Of course not!: Is a midlife crisis a normal transition through life?

First of all, let me hope that none of you beloved readers is going through a midlife crisis. If you are, that’s too bad. Don’t settle comfortably with the belief that it’s a normal phase which affects everybody.  Actually, you may be surprised to find that you’re the only one in Rwanda. Look for psychiatric help as soon as you can.
BY Ivan Mugisha
BY Ivan Mugisha

First of all, let me hope that none of you beloved readers is going through a midlife crisis. If you are, that’s too bad. Don’t settle comfortably with the belief that it’s a normal phase which affects everybody.

Actually, you may be surprised to find that you’re the only one in Rwanda. Look for psychiatric help as soon as you can.

‘Why am I saying this? The mere truth is that a midlife crisis only attacks people who show vulnerability to it. And how does someone become susceptible? By exposing a great amount of self-doubt, by having no faith in the future, by looking back in the past and wishing they had made better choices.

Otherwise, if you are grateful to whichever state you’re in and endeavor to become a better person in all aspects of your life, no matter how old you are, you won’t have to worry about getting attacked by this so-called ‘midlife crisis.’

Ever asked why they decided to call it a “crisis” in the first place? The dictionary describes “crisis” as any event that is, or expected to lead to, an unstable and dangerous situation affecting an individual, group, community or whole society.

Now try to gather all sticks together and analyze this. A midlife stage is there for everybody to experience (as long as you don’t die young). But a midlife crisis on the other hand, is an abnormal psychological state some individuals may go through.

This dramatic experience self-doubt comes when individuals sense that their youthfulness is passing and that they are actually growing old- this is not natural to everyone.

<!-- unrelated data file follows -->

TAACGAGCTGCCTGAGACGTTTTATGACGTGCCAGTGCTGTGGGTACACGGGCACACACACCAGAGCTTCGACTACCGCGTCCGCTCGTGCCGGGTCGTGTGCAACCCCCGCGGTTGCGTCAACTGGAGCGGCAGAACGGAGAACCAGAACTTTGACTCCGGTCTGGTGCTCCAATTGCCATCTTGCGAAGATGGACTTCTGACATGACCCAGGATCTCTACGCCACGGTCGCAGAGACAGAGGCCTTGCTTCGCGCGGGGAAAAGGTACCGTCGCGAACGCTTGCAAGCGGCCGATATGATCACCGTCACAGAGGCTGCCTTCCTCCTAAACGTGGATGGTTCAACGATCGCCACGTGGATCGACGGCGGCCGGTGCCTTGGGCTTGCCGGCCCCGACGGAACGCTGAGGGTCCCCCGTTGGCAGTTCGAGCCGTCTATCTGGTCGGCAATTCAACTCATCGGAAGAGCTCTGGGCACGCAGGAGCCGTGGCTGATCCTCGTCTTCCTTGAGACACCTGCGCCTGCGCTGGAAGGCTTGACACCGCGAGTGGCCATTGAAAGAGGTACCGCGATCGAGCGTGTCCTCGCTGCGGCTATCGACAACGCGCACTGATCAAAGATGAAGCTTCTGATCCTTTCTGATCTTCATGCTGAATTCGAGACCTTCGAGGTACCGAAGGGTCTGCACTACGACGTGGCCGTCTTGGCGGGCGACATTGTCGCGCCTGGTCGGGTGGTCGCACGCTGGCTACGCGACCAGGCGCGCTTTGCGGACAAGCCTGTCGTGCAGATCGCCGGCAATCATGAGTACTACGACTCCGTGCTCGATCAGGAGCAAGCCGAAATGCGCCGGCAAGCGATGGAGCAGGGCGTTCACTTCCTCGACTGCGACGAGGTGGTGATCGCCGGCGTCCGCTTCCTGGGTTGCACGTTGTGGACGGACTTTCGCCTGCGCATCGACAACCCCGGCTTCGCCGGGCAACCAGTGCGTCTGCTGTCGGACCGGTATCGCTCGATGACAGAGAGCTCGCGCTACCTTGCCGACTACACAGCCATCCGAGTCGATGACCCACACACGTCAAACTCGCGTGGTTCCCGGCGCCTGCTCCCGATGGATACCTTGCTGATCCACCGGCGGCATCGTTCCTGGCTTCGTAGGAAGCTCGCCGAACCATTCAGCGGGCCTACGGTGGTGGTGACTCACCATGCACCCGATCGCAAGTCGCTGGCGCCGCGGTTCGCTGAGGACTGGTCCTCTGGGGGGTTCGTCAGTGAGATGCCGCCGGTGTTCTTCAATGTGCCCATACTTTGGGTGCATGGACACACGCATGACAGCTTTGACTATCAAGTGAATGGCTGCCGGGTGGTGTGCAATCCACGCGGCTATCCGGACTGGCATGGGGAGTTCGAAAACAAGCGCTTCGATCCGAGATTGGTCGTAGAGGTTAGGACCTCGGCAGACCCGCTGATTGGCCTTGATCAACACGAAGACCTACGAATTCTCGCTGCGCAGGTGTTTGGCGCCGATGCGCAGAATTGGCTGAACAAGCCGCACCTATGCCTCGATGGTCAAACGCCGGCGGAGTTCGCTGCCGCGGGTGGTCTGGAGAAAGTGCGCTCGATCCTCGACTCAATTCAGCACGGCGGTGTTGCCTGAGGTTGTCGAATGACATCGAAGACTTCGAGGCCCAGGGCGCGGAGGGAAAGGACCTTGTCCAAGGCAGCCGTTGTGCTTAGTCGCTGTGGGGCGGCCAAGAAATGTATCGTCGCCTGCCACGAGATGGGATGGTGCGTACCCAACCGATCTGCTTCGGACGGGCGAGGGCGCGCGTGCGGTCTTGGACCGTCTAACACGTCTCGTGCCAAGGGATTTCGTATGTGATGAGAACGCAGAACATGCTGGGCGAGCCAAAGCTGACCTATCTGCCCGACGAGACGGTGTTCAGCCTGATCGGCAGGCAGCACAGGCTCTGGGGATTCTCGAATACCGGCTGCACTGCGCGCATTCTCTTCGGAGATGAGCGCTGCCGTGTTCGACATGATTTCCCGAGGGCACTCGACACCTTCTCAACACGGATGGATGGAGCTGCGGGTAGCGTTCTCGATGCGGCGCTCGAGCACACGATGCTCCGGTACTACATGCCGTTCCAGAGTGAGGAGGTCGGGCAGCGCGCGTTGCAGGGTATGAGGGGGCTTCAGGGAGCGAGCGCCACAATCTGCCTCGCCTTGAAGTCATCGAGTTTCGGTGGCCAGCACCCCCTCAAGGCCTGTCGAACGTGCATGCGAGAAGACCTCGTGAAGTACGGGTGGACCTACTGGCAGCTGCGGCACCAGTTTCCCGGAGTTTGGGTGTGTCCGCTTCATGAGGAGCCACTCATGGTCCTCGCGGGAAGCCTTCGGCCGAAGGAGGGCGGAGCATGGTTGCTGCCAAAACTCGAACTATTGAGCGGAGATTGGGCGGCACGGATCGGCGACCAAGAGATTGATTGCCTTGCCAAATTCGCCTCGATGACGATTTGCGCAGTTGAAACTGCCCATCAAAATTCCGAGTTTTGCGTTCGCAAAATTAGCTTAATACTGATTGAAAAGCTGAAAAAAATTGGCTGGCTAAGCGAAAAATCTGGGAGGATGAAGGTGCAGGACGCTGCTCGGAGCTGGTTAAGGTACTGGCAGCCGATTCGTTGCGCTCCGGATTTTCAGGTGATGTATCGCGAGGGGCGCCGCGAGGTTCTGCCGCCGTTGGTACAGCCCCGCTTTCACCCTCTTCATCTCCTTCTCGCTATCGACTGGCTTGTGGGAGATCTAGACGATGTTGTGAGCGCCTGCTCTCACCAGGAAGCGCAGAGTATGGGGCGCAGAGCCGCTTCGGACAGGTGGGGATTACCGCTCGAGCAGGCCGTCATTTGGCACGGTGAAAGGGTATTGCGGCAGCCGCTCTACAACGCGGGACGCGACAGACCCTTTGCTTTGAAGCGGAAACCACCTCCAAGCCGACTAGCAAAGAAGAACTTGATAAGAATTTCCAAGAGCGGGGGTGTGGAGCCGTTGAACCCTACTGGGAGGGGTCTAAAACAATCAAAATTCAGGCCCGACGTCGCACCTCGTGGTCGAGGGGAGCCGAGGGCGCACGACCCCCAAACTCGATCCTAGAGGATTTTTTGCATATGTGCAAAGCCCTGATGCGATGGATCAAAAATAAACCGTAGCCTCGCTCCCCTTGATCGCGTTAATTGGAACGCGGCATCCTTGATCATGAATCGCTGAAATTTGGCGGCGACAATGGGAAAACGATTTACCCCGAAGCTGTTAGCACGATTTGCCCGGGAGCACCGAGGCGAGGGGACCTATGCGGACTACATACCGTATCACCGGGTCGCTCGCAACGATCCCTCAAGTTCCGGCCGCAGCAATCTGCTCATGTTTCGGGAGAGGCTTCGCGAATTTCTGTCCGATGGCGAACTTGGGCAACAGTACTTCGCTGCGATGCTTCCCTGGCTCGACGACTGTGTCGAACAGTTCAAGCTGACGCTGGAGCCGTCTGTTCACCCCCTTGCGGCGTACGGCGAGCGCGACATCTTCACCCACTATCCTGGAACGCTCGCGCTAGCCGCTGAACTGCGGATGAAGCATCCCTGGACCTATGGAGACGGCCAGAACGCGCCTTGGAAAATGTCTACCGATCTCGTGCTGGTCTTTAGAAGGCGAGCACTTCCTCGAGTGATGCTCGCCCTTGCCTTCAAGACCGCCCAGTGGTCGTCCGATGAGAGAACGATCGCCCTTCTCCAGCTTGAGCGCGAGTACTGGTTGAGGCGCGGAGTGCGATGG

Some international researches support my point. In America alone, it was indicated that less than 10% of the population goes through a midlife crisis, whereas another research indicated that almost nobody is affected in Japanese and Indian cultures.

Regardless of this overwhelming evidence, people these days are in the habit of judging people by the fact that they are fun-loving, outgoing or cheerful. When they see somebody, let’s say in their 40’s listening to urban music, they are quick to assert that he or she is going through a midlife crisis.

I’m curious; who says that there is an age limit on having fun? What do you suppose old people do? Listen to The Beatles, stay home and chat with their grandparents?

That would make Bill Cosby (a popular American comedian) one of the worst case victims of midlife crisis.

Let us get real for a moment and realize that people simply choose to do what they want to do. If a grey-haired woman decides to dye her hair back to black, it’s not because she is in a crisis, but rather because, just like everybody else, she wants to look better.

To conclude, I’ll remind you that many people are happy to clock a certain age, say 40 or 50 years, considering the fact that the life expectancy of Africans isn’t something we are proud of, if you compare to other regions.

mugishaivan@yahoo.com

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